The European Union has taken initial steps to investigate Apple’s decision to discontinue support for web apps in the EU, reported the Financial Times. The European Commission has sent inquiries to Apple and app developers to assess the impacts of the move, which goes into effect in March.
“We are indeed looking at the compliance packages of all gatekeepers, including Apple,” a European Commission spokesperson told The Verge.”In that context, we’re in particular looking into the issue of progressive web apps.”

Web apps allowed bypassing App Store fees

Under the new changes, these web apps will no longer function as standalone apps but as bookmarks. Apple claims the adjustments were necessary to comply with the EU’s new Digital Markets Act (DMA).
Progressive web apps, also called homepage web apps, are web-based apps that can be installed on an iPhone’s home screen. They allow developers to bypass Apple’s App Store and associated fees.
“Any company found not to be compliant [with the DMA] will face strong sanctions,” Thierry Breton, the EU’s Internal Markets Commissioner, told the Financial Times.

Apple claims move necessary for DMA compliance

Introduced last year, the European Union’s Digital Markets Act aims to regulate large online platforms to make digital marketplaces more competitive. It designates companies like Apple as “gatekeepers” and requires them to allow full support for third-party browser engines.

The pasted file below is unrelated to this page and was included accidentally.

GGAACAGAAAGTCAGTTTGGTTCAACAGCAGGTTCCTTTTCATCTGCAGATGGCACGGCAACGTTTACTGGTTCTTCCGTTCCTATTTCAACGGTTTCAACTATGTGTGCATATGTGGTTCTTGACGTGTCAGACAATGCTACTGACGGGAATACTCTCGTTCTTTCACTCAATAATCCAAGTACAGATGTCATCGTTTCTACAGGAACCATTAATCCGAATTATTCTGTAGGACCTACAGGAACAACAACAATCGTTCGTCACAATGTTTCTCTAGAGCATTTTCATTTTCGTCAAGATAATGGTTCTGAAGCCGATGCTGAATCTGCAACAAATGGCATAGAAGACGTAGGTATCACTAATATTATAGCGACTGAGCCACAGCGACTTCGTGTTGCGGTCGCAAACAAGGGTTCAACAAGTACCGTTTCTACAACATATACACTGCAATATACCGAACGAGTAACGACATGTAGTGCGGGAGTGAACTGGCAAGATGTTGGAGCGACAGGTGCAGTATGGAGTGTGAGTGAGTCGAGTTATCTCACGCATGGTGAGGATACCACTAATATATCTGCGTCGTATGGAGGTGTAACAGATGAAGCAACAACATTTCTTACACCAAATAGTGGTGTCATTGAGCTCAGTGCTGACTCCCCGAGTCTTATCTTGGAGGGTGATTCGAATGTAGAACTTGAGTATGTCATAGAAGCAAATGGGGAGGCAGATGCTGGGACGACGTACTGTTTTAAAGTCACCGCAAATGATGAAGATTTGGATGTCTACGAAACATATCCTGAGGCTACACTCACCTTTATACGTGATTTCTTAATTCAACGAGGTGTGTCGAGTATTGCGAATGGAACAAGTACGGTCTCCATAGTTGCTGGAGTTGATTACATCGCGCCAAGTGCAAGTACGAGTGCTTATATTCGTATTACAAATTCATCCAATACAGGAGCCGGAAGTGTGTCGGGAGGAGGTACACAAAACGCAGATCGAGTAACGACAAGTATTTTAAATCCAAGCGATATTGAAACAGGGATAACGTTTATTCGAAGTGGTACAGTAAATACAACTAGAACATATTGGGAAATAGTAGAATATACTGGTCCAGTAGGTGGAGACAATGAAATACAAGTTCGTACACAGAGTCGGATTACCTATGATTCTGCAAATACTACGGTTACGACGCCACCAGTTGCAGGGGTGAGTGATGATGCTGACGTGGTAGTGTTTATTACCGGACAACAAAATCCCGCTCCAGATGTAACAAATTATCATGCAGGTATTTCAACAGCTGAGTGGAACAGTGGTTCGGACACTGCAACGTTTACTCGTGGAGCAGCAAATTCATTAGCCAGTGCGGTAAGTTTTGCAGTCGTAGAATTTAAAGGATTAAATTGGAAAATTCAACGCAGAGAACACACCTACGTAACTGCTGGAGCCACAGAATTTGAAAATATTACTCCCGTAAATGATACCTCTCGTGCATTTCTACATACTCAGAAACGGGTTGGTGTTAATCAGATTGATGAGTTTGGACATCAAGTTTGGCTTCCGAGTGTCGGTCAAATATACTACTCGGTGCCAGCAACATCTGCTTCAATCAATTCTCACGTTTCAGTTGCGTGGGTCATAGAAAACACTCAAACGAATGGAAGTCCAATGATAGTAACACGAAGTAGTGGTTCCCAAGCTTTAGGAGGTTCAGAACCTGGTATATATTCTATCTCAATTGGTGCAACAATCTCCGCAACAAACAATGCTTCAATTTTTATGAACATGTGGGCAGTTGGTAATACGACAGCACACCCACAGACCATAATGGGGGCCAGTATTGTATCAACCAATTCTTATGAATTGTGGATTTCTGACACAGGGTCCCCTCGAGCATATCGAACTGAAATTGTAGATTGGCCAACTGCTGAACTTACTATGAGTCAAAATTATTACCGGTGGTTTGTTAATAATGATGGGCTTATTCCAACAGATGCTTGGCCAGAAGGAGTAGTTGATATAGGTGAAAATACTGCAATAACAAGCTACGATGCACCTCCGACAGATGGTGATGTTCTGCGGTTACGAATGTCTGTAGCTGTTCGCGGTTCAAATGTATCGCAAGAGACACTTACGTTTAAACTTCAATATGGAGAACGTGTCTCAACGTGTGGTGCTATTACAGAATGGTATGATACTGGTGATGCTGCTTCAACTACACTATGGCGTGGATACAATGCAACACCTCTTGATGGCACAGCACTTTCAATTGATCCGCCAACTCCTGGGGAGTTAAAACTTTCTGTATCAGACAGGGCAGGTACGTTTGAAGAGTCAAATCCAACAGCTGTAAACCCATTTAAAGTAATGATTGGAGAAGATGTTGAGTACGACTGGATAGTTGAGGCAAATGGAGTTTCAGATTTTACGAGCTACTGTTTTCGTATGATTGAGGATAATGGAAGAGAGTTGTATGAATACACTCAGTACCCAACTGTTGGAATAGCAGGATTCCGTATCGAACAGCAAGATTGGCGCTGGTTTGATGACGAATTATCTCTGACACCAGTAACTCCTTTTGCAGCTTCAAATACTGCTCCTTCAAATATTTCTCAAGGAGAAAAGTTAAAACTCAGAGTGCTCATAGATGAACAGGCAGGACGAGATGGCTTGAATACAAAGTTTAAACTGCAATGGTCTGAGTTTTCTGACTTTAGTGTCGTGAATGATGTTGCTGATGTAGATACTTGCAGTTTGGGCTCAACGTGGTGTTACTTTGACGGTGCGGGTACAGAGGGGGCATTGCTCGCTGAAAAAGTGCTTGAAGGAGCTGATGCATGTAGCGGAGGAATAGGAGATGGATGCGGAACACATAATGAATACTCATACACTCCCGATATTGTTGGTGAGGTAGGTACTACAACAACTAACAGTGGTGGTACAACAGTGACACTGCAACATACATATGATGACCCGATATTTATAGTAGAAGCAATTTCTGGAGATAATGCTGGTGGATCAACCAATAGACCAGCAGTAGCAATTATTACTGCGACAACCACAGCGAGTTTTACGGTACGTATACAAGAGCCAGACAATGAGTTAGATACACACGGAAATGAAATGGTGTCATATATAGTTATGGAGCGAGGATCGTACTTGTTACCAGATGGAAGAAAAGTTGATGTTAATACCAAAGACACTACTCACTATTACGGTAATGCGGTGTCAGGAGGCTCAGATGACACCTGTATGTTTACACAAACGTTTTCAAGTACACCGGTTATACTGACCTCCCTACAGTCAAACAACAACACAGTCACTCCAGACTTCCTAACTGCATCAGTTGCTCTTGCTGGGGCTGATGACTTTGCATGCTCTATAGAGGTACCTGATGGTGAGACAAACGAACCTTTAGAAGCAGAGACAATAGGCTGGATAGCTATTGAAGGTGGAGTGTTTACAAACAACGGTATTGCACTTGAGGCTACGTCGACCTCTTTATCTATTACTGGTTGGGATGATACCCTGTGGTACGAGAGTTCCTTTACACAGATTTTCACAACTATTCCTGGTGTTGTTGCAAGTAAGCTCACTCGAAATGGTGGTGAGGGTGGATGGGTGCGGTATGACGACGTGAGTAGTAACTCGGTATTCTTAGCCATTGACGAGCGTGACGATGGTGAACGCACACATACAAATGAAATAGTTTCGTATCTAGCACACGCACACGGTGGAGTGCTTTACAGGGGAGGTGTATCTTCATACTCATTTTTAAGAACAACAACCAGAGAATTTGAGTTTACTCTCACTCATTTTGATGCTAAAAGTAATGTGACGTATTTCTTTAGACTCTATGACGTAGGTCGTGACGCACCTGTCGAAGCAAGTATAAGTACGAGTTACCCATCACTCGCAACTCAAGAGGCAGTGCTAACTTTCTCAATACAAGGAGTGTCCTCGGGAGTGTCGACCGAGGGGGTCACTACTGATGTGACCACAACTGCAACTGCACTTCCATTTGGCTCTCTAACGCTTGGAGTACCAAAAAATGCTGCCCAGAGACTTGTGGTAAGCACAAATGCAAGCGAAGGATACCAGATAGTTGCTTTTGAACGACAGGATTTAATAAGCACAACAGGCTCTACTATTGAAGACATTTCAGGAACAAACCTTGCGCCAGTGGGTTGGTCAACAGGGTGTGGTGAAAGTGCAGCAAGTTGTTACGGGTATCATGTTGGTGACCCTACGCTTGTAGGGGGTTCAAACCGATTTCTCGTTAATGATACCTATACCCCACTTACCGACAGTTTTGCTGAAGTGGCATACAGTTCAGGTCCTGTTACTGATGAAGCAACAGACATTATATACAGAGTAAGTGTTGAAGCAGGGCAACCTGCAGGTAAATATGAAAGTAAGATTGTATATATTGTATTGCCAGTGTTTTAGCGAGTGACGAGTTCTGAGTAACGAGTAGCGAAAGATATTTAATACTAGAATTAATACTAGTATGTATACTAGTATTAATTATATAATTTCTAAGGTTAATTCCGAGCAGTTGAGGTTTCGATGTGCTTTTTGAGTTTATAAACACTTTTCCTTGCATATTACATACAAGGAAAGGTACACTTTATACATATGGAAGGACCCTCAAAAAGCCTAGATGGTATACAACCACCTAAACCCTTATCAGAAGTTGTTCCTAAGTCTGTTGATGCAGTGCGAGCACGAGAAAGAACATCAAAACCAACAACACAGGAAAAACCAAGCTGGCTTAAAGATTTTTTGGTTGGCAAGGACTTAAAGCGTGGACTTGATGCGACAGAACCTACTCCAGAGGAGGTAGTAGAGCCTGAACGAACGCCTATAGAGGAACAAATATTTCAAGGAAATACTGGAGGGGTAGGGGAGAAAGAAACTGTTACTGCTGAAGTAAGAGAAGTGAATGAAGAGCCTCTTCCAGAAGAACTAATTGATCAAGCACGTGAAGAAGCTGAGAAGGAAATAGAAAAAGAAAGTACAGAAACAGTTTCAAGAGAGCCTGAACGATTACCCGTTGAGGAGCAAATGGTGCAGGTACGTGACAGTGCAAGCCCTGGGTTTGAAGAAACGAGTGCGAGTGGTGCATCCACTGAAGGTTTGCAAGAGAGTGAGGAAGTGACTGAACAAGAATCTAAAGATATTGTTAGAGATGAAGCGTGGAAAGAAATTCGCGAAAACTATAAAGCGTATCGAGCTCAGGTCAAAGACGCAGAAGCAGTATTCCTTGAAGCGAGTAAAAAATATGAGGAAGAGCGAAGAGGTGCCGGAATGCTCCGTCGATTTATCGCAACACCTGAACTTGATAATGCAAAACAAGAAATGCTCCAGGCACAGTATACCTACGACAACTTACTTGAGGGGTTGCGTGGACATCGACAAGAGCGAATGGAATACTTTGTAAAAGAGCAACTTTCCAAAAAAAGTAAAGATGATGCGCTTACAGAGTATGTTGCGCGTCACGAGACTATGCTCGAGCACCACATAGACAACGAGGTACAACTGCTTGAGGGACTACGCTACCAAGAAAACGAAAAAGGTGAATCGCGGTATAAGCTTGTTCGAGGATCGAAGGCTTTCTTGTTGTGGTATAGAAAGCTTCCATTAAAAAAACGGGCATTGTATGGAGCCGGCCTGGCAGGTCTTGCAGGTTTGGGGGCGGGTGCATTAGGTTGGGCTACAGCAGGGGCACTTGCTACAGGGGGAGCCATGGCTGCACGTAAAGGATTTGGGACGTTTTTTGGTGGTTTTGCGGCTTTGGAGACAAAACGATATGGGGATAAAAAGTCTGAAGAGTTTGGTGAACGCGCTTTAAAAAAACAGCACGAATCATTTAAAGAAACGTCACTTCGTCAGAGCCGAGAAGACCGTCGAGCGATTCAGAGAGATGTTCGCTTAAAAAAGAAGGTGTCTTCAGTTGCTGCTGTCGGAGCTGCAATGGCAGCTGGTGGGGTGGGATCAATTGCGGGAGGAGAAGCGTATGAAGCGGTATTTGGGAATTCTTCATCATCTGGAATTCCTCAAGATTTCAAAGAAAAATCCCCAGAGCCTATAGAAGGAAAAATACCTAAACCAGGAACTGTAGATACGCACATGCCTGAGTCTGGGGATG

Apple contests that meeting these requirements is unrealistic. In a Q&A with developers, the company said, “opening up progressive web app features to third parties without putting users at risk of security breaches was not practical to undertake given the other demands of the DMA.”
The EU’s investigation is still in the early stages. Regulators have requested information to better understand the impacts on app developers and iPhone users before determining the next steps.
EU officials said formal proceedings could be avoided if Apple makes further concessions. Under the DMA, fines for noncompliance can reach up to 10% of a company’s annual turnover.
Apple previously unveiled iOS changes in Europe to adhere to the legislation, like allowing third-party app stores and accepting alternative payments, among others. However, competitors argue additional fees discourage building alternatives.

Further scrutiny over Apple’s services

The investigation follows other recent scrutiny over Apple’s services segment, which generates $85 billion annually. Next month, Apple faces its first EU fine – around €500 million – for allegedly violating competition rules regarding its music streaming platform.
While Apple contends that the web app restrictions only affect a few iPhone users, regulators aim to gauge whether the company abused its gatekeeper position in the app ecosystem.
The Commission will prioritise assessing if the discontinuation harms market competition and consumer choice. Its findings could lead to a formal antitrust case if Apple is deemed non-compliant.

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